When Jesus is asked to sum up the law, he responds with two commands involving love:
In both commands, the English translation “love” translates the Greek verb agapao. Partly because agape is one of those Greek words that many theologically literate Christians know (along with logos, christos, doulos, and a few others), Bible readers often think that in agape lies the secret key to understanding the love commands.
Assuming that Greek words contain a great depth of meaning hidden by English is a common Bible study mistake. And to show you one reason why: enter Logos Bible Software.
A question about love
A good word study can help us get a more accurate view of the love commands, and it can do that by clearing away a view that I believe obscures them. That view is one which cuts a sharp distinction between agape and its near-synonym, philia, and then draws theological meaning from that distinction.
I won’t discuss this view of agape and philia in great detail. I’d like to take aim, instead, at just one argument commonly used to support it. Here it is in syllogistic form:
- You can’t command emotion.
- Agape is commanded in the New Testament while its synonym, philia, is not.
- So agape must be volitional, philia emotional.
Along with Jonathan Edwards, Augustine of Hippo, the Apostle Paul (Rom. 12:15), and Jesus Christ himself (Matt. 5:12), I question the first premise. God can and does command emotions (or, to use Edwards’ preferred terminology, “affections”) such as rejoicing, weeping, hoping, and loving.
But evaluating the second premise will require some Bible study. And without a tool such as Logos, you’re stuck. You just have to trust other people’s conclusions. But with Logos, you can see for yourself that God does command both agape and philia.
Bible Word Study
The easiest way to start, if you don’t know Greek, is to use the Bible Word Study tool. Just click “Guides,” then “Bible Word Study,” then type “love” in the reference box. You’ll see all the Greek words translated “love” in the New Testament, arranged in a pie chart:
The sizes of the different segments of the chart represent the frequency with which those Greek words appear in the New Testament and are translated with “love.” The big blue bars are the verb and noun forms of agape. The biggest red one is the verb form of philia, namely phileo. Click on that segment, and you’ll see the word transliterated into English letters for you.
You’ll also see below the chart all the places where phileo appears in the New Testament. (Almost all: Logos has already culled through the list and removed the three instances in which the verb means “kiss,” not “love.”) And in this list you’ll see forms of the philia root that cast doubt on premise 2 above.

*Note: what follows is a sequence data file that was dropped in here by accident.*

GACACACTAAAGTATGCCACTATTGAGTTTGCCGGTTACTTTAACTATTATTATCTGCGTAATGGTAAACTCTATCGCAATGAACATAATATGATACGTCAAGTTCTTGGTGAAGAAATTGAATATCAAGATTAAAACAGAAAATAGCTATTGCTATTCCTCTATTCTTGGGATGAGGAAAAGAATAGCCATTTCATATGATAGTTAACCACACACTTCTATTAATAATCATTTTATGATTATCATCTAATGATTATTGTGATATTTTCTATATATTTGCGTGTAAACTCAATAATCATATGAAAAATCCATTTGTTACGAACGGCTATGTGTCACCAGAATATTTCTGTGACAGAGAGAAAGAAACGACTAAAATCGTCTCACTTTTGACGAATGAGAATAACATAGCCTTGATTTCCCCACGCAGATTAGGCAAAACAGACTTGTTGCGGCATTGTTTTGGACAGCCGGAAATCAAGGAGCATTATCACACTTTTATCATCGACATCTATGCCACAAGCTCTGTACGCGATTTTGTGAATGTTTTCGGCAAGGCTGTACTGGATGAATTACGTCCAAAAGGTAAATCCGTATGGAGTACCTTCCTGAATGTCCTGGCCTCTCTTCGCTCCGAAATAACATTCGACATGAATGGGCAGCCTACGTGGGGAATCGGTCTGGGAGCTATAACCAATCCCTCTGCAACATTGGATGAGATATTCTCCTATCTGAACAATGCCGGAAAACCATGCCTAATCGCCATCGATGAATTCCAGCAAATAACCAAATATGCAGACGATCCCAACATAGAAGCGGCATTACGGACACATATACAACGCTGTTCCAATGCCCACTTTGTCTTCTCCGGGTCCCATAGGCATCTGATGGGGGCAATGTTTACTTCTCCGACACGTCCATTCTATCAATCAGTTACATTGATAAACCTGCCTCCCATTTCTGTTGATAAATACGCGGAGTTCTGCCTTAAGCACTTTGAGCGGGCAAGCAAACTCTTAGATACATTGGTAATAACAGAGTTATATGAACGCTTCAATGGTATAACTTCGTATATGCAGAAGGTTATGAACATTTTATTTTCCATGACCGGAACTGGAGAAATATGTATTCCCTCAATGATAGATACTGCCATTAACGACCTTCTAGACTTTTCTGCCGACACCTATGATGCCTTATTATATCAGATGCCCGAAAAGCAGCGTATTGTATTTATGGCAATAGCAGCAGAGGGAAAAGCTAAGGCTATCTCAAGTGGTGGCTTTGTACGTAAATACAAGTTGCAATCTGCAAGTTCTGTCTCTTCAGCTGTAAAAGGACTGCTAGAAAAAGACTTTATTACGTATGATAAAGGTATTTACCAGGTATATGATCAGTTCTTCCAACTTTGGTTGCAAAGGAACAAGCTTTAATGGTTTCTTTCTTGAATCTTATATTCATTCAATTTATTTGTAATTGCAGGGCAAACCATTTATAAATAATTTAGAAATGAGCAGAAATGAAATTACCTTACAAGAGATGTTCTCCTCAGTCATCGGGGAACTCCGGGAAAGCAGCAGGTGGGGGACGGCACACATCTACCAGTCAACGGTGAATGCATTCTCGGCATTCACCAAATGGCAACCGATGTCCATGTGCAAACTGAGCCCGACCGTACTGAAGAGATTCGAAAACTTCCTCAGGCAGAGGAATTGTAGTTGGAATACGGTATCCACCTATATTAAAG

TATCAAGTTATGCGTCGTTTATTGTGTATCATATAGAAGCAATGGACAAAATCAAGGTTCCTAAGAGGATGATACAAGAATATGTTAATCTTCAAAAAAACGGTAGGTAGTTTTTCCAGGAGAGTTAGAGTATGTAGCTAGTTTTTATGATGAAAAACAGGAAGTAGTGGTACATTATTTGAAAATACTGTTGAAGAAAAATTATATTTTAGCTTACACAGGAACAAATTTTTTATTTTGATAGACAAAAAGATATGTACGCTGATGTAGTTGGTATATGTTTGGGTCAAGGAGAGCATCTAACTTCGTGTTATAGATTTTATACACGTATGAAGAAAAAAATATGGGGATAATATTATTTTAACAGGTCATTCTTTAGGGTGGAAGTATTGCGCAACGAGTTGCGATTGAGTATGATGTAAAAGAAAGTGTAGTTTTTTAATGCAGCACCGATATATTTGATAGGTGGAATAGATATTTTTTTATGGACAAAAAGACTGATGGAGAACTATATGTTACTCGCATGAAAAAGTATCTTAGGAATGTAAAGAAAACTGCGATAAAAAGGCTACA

Because, in fact, we are given commands to love with (a form of) philia: “Love one another (philadelphia) with brotherly affection (philostorgoi)” (Rom. 12:10).
Create a passage list to record your observations
I decided to start up a passage list (Documents > Passage List) to record my observations: “Places where Philia Is Commanded.” I started adding references to the list as I came across them.
And as I dug in, I perceived another flaw in the thinking behind that second premise. Just because something isn’t “commanded”—that is, placed in the imperative mood—doesn’t mean it isn’t obligatory or normative. I noticed, for example, some of the final words of 1 Corinthians: “If anyone has no love (phileo) for the Lord, let him be accursed.” “Paul doesn’t say “love the Lord,” exactly, but he does say that if I don’t love the Lord I’m accursed. I’d call that a more-than-implicit obligation.
And when Jesus says in Matthew 10:37, “Whoever loves (phileo) father or mother more than me is not worthy of me,” there’s a duty in there: I’m supposed to love Jesus. I dropped the verse into my list.
And when Jesus says “the Father loves (phileo) the Son,” there’s a degree to which God’s own example is a norm for fallen, finite me. I’m supposed to be holy as he is holy. So I added a little phrase to my Passage List title: “Places where Philia Is ‘Commanded’ (or at least Exemplary).”
Take a look at some of the other verses I put in my passage list:
The love commands
The precise verb form phileo is never found in the imperative mood in the NT, this is true. But the fact is that both agape and philia are obligations in the NT. They are very close synonyms. And they are both “affective” words.
It is no use “domesticating” the love commands, lowering the high bar they set, by saying, “It doesn’t matter how you feel; only that you selflessly do what is best for someone else” (cf. 1 Cor. 13:3). God commands not just our actions but our affections.
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Mark L. Ward, Jr. received his PhD from Bob Jones University in 2012; he now serves the church as a Logos Pro. He is the author of multiple high school Bible textbooks, including Biblical Worldview: Creation, Fall, Redemption.